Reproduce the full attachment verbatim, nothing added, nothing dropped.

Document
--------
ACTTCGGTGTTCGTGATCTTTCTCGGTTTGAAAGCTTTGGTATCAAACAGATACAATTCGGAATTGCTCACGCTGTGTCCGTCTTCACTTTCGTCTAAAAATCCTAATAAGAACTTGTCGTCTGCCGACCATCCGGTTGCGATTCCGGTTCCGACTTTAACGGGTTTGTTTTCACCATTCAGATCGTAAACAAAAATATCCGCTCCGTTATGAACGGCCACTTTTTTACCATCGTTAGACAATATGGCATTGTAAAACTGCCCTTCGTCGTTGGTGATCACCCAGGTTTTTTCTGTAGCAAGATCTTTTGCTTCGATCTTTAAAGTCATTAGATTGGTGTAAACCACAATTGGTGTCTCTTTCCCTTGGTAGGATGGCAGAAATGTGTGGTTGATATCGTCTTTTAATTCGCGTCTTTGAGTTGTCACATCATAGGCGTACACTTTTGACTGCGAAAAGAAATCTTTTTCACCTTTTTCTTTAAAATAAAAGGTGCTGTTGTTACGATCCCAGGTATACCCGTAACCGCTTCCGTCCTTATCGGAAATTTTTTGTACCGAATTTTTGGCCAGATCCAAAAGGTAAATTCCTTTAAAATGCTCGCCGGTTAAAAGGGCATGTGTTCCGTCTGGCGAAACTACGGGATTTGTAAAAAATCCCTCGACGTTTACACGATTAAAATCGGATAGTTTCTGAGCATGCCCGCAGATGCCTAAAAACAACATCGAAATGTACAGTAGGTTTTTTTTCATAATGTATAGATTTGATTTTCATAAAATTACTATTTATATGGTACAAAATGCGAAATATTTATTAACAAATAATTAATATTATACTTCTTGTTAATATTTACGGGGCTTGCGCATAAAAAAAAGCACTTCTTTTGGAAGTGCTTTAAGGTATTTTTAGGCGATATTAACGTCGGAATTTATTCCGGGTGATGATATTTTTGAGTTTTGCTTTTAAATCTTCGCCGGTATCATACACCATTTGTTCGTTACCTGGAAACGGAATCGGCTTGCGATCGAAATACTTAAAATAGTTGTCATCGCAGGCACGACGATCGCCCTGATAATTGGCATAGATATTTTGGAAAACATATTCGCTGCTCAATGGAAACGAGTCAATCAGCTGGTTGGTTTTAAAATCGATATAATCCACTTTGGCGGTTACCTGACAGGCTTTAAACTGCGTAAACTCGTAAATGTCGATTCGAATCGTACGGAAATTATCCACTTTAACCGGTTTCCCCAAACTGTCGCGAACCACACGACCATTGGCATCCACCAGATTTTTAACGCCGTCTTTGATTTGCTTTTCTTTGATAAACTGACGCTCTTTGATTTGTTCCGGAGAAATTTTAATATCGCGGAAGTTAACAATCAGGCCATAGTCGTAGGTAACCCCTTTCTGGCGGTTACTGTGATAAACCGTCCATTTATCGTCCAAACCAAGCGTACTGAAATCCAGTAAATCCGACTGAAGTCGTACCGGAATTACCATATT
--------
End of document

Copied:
ACTTCGGTGTTCGTGATCTTTCTCGGTTTGAAAGCTTTGGTATCAAACAGATACAATTCGGAATTGCTCACGCTGTGTCCGTCTTCACTTTCGTCTAAAAATCCTAATAAGAACTTGTCGTCTGCCGACCATCCGGTTGCGATTCCGGTTCCGACTTTAACGGGTTTGTTTTCACCATTCAGATCGTAAACAAAAATATCCGCTCCGTTATGAACGGCCACTTTTTTACCATCGTTAGACAATATGGCATTGTAAAACTGCCCTTCGTCGTTGGTGATCACCCAGGTTTTTTCTGTAGCAAGATCTTTTGCTTCGATCTTTAAAGTCATTAGATTGGTGTAAACCACAATTGGTGTCTCTTTCCCTTGGTAGGATGGCAGAAATGTGTGGTTGATATCGTCTTTTAATTCGCGTCTTTGAGTTGTCACATCATAGGCGTACACTTTTGACTGCGAAAAGAAATCTTTTTCACCTTTTTCTTTAAAATAAAAGGTGCTGTTGTTACGATCCCAGGTATACCCGTAACCGCTTCCGTCCTTATCGGAAATTTTTTGTACCGAATTTTTGGCCAGATCCAAAAGGTAAATTCCTTTAAAATGCTCGCCGGTTAAAAGGGCATGTGTTCCGTCTGGCGAAACTACGGGATTTGTAAAAAATCCCTCGACGTTTACACGATTAAAATCGGATAGTTTCTGAGCATGCCCGCAGATGCCTAAAAACAACATCGAAATGTACAGTAGGTTTTTTTTCATAATGTATAGATTTGATTTTCATAAAATTACTATTTATATGGTACAAAATGCGAAATATTTATTAACAAATAATTAATATTATACTTCTTGTTAATATTTACGGGGCTTGCGCATAAAAAAAAGCACTTCTTTTGGAAGTGCTTTAAGGTATTTTTAGGCGATATTAACGTCGGAATTTATTCCGGGTGATGATATTTTTGAGTTTTGCTTTTAAATCTTCGCCGGTATCATACACCATTTGTTCGTTACCTGGAAACGGAATCGGCTTGCGATCGAAATACTTAAAATAGTTGTCATCGCAGGCACGACGATCGCCCTGATAATTGGCATAGATATTTTGGAAAACATATTCGCTGCTCAATGGAAACGAGTCAATCAGCTGGTTGGTTTTAAAATCGATATAATCCACTTTGGCGGTTACCTGACAGGCTTTAAACTGCGTAAACTCGTAAATGTCGATTCGAATCGTACGGAAATTATCCACTTTAACCGGTTTCCCCAAACTGTCGCGAACCACACGACCATTGGCATCCACCAGATTTTTAACGCCGTCTTTGATTTGCTTTTCTTTGATAAACTGACGCTCTTTGATTTGTTCCGGAGAAATTTTAATATCGCGGAAGTTAACAATCAGGCCATAGTCGTAGGTAACCCCTTTCTGGCGGTTACTGTGATAAACCGTCCATTTATCGTCCAAACCAAGCGTACTGAAATCCAGTAAATCCGACTGAAGTCGTACCGGAATTACCATATT